Ms Masiko asked about the practicality of discussing the criteria that will be used to shortlist long before the actual shortlisting process. She suggested that the criteria for shortlisting should be discussed closer to the time when the actual shortlisting process would commence. This will limit any risk attached to the process.
Both Chairpersons agreed that the criteria cannot be discussed long before the commencement of shortlisting. The agenda programme for 12 March 2021 was moved to the morning of 24 May 2021 and it would be a closed meeting in Parliament.
Mr E Nchabeleng (ANC, Limpopo) apologised for joining the meeting late due to network problems. He wanted to know if all CVs will be published, or if only the shortlisted ones will be published.
The Committee Secretary observed that drawing from previous selection processes, the decision to upload CVs on the parliamentary website will depend on whether the Committee intends to advertise all CVs received. If the Committee decides to advertise CVs, a record of all CVs will also be uploaded on Uvimba.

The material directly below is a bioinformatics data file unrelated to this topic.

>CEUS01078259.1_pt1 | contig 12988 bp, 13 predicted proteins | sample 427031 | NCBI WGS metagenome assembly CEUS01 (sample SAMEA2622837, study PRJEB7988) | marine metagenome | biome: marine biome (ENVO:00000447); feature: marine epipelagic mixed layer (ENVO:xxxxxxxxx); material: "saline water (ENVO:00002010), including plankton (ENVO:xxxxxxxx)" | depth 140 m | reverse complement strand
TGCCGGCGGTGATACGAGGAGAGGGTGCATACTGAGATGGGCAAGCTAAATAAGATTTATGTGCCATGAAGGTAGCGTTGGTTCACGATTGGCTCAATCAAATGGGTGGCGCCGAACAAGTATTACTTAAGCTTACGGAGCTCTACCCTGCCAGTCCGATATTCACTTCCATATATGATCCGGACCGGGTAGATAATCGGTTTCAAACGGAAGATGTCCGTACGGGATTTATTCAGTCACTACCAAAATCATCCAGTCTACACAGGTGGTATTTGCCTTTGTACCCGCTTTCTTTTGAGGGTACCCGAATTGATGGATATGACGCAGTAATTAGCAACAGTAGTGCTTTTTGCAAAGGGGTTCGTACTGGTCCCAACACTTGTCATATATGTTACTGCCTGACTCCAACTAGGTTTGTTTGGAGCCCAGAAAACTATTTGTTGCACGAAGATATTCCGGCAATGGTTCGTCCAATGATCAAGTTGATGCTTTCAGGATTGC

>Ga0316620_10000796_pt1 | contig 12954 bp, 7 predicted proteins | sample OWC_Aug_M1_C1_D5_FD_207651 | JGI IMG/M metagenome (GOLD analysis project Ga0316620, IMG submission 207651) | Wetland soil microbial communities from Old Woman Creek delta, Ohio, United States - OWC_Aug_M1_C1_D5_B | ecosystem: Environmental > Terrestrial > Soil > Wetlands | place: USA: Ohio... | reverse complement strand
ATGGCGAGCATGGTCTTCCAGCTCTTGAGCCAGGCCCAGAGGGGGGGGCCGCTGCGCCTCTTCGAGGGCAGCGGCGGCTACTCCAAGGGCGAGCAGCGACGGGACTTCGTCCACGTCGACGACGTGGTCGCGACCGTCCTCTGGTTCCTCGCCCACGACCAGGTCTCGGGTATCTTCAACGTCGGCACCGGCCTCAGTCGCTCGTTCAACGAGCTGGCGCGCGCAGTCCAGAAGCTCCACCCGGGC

She noted that it would be preferable to publish only the CVs of shortlisted candidates rather than publish all the CVs. CVs will however be available on Uvimba for any Member who would like to access the CVs. She advised against publishing large volumes of CVs if the Committee had no plan on what to do with the CVs, however CVs of shortlisted candidates can be published and can also be used by the panel.
The Chairperson replied that it is the Committee’s resolution that only the shortlisted CVs will be published and the Secretariat would upload all CVs received on Uvimba, but would remove all personal and very confidential information.
The Committee Secretary wanted to know if the meeting on the discussion of the selection criteria will be a closed or an open meeting.